To provide these insights, Verilogue has engaged in voice-enabled pulse surveys with ER Physicians, and have analyzed 63 responses collected in April 2020
As of April, two distinct stories are emerging from ER physicians on the front lines of the COVID-19 pandemic. These stories are shaped by location: those who are currently in the midst of a war-like chaos in a COVID-19 ‘hot spot’ (e.g. New York City), and those who are dealing with a sense of impending doom while preparing for a future peak.
We present these stories through the voices of the physician themselves:
PEAK OF CONCERN
ER Physicians currently managing the height of their local outbreaks are ‘drowning’ from the extreme physical and emotional burden.
“This is like being in a war zone with a constant barrage of incoming casualties. No end in sight. No idea what resources you’ll have for the next hour or day or week or month. It is overwhelming. Stressful. Causing a major burnout as well as fear for the, uh, the people on the front line for their, for their own lives. Uh, lots of people have written wills and said goodbye to their family and never expecting to see them again. It’s absolutely devastating”
Every single thing that comes in through the door in my emergency department is COVID. Um, people are de-sating in front of me faster than I can put them on oxygen. It’s, it’s, uh, it’s a mess
These physicians are driven by their duty to treat the sick, though they are fearful of their ability to protect themselves, due to a lack of available resources (esp. PPE):
“Intubating patients with Covid-19 had been the first time in many years that I’ve actually been frightened during my practice of emergency medicine”
“It has been challenging, as we do not have enough PPE for our staff. We are having to use homemade PPE and rely on friends and family to help us. We desperately need more PPE”
Despite doing their best to treat the patient physically, from an emotional support standpoint, they are at a loss. They recognize their inability to provide the patient with ‘a good death’ as families are not allowed to be with loved ones during their final moments.
“It’s very disheartening and frustrating. Um, you feel kind of helpless. Patient after patient comes in in respiratory distress. You intubate them and they code. There’s no family around and the pattern repeats. Another one comes in, gets intubated and then codes. All the while you hear code ninety nine over the head for the different floors, for other patients.”
“Patients are frustrated just as well as healthcare providers are. We are uncertain of what the future will look like. One of the hardest things has also been not allowing patients to have family members at their bedside or visit them sometimes even in times of death.”
Despite the experience of treating COVID-19 patients for several weeks, a prominent sense of uncertainty and frustration still looms among these physicians, due to lack of modern precedent and constant changes in disease understanding:
“It has been chaotic. Um, policies and protocols are changing every day. Every day we have a team meeting to go over what new protocols there are”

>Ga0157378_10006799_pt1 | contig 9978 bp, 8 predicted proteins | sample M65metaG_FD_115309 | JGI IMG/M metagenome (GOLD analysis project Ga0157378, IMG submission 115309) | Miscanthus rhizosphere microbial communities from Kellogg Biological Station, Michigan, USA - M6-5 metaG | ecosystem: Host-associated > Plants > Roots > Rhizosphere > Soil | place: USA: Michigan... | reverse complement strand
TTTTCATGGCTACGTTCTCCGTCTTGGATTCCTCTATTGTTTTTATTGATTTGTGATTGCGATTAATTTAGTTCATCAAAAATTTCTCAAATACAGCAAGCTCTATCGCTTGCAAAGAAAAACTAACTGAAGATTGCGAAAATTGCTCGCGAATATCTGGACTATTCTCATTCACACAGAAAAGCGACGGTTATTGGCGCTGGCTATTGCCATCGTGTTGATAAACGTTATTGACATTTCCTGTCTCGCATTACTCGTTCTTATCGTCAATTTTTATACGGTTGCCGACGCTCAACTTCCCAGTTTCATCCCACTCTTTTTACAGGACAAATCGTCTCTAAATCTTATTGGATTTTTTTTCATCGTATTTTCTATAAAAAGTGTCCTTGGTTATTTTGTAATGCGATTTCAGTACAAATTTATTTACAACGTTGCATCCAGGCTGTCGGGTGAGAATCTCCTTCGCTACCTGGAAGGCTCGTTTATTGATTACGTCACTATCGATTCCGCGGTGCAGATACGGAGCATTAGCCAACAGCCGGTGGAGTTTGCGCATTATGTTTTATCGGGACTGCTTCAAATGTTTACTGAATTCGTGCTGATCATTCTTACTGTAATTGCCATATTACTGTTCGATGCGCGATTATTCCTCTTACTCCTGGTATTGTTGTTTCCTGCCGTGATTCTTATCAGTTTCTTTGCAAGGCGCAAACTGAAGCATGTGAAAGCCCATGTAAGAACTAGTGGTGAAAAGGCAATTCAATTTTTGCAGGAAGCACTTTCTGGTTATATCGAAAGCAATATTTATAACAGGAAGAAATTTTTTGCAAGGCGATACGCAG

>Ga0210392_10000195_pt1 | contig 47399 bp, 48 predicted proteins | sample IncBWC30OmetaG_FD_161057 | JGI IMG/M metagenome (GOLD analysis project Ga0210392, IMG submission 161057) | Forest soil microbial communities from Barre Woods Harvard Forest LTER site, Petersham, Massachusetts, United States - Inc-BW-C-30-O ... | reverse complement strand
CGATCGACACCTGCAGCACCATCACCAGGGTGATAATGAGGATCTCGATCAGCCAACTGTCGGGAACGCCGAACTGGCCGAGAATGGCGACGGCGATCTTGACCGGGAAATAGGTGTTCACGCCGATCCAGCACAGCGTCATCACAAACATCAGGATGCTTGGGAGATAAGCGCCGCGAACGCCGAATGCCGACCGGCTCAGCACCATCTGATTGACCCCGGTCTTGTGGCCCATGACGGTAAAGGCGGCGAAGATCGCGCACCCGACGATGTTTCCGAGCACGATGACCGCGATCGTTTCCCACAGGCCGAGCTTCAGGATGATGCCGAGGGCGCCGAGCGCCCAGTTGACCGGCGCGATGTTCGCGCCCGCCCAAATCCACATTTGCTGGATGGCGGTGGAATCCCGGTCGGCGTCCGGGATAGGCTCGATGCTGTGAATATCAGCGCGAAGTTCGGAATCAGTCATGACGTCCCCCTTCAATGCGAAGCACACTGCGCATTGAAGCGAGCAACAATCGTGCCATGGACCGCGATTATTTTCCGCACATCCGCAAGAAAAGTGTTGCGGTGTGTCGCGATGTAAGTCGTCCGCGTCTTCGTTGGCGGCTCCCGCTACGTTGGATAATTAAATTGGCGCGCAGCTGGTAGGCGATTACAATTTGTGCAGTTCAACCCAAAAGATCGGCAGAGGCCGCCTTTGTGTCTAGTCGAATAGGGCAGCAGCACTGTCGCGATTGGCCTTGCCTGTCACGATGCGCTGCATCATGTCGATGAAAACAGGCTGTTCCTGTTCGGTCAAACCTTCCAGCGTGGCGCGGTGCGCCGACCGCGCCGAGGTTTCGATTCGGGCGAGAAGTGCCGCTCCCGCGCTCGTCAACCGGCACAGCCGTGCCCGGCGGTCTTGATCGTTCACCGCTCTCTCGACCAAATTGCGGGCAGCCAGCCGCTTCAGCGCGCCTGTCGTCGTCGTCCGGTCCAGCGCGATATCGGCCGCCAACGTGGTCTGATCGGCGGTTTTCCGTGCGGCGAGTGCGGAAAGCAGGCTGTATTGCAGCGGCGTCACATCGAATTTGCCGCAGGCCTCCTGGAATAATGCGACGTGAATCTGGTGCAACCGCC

“This is unparalleled in my medical career. I have never seen anything like this before”
Though physicians located outside of current COVID-19 hotspots do not currently suffer from the same physical burdens as those dealing with the height of the epidemic, they experience unique emotional burdens. Despite media reports detailing the experiences of others across the country and world, these physicians recognize the many unknowns associated with this disease, leading them to question their own level of preparedness.
“We are seeing a few COVID patients right now, but anticipate that that will rapidly expand, period. Everyone is stressed due to the sense of impending disaster and lack of resources.”
“This disease is consuming everybody’s life, and their livelihood. I have been anxious, stressed out every day, and it’s very, um, sombering because I don’t know what the future holds.”
“I don’t know if we’ll be prepared fully when it does hit, if it does”
Notwithstanding this uncertainty, they have prepared to the greatest extent possible (expanding hospital beds; sourcing supplies), taking advantage of the current low hospital census and mostly-empty ER (due to the focus on treating true medical emergencies) as much as possible.
“Our hospital census is down by half, uh, elective surgeries are cancelled. Elective procedures are cancelled. Uh, some of our staff has taken furloughs. Some of our staff is being re-purposed. So, it hasn’t hit us very hard yet. Uh, we are preparing for a large surge. So, we’re taking this time now that we have a low census to prepare our staff, um, clear out areas that, um, normally wouldn’t be, uh, inpatient beds to be used as inpatient beds. Getting all of our equipment as much as we can. Our PPE and preparing to make, um, our hospital that normally has over eight hundred beds, into twelve hundred beds. We don’t know if we’ll use all that, but we are preparing for this surge”
“For right now, um, a lot of us are sitting around honestly twiddling our thumbs… We’re all ready, we’re all waiting”
“Right now I feel like we’re like in the eye of the hurricane and we are going to have a massive surge coming”
WHAT IS NEXT?
Despite the increasing clarity around the short term disease projections, long term uncertainty prominates across both ER Physician groups. In the words of one physician currently working in a COVID-19 hotspot:
“It’s been a whirlwind, but I don’t think the chaos is done just yet”
Best of health,
The insights presented in this content piece were developed through a collaborative effort across Verilogue’s research team